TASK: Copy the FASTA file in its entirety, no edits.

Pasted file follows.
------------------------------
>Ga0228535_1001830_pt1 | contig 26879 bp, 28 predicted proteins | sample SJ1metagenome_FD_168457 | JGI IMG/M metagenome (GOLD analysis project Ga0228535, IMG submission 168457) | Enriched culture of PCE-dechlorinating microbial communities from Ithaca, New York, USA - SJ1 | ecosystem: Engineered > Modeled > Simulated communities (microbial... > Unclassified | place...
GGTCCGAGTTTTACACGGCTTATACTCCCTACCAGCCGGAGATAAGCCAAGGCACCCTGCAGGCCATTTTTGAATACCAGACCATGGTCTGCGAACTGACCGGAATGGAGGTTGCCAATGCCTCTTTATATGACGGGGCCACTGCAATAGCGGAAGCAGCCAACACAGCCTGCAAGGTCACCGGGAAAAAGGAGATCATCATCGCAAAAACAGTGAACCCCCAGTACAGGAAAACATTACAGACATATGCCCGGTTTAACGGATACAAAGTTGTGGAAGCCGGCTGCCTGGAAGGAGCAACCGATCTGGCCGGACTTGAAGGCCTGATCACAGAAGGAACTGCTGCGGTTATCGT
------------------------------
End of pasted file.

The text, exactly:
>Ga0228535_1001830_pt1 | contig 26879 bp, 28 predicted proteins | sample SJ1metagenome_FD_168457 | JGI IMG/M metagenome (GOLD analysis project Ga0228535, IMG submission 168457) | Enriched culture of PCE-dechlorinating microbial communities from Ithaca, New York, USA - SJ1 | ecosystem: Engineered > Modeled > Simulated communities (microbial... > Unclassified | place...
GGTCCGAGTTTTACACGGCTTATACTCCCTACCAGCCGGAGATAAGCCAAGGCACCCTGCAGGCCATTTTTGAATACCAGACCATGGTCTGCGAACTGACCGGAATGGAGGTTGCCAATGCCTCTTTATATGACGGGGCCACTGCAATAGCGGAAGCAGCCAACACAGCCTGCAAGGTCACCGGGAAAAAGGAGATCATCATCGCAAAAACAGTGAACCCCCAGTACAGGAAAACATTACAGACATATGCCCGGTTTAACGGATACAAAGTTGTGGAAGCCGGCTGCCTGGAAGGAGCAACCGATCTGGCCGGACTTGAAGGCCTGATCACAGAAGGAACTGCTGCGGTTATCGT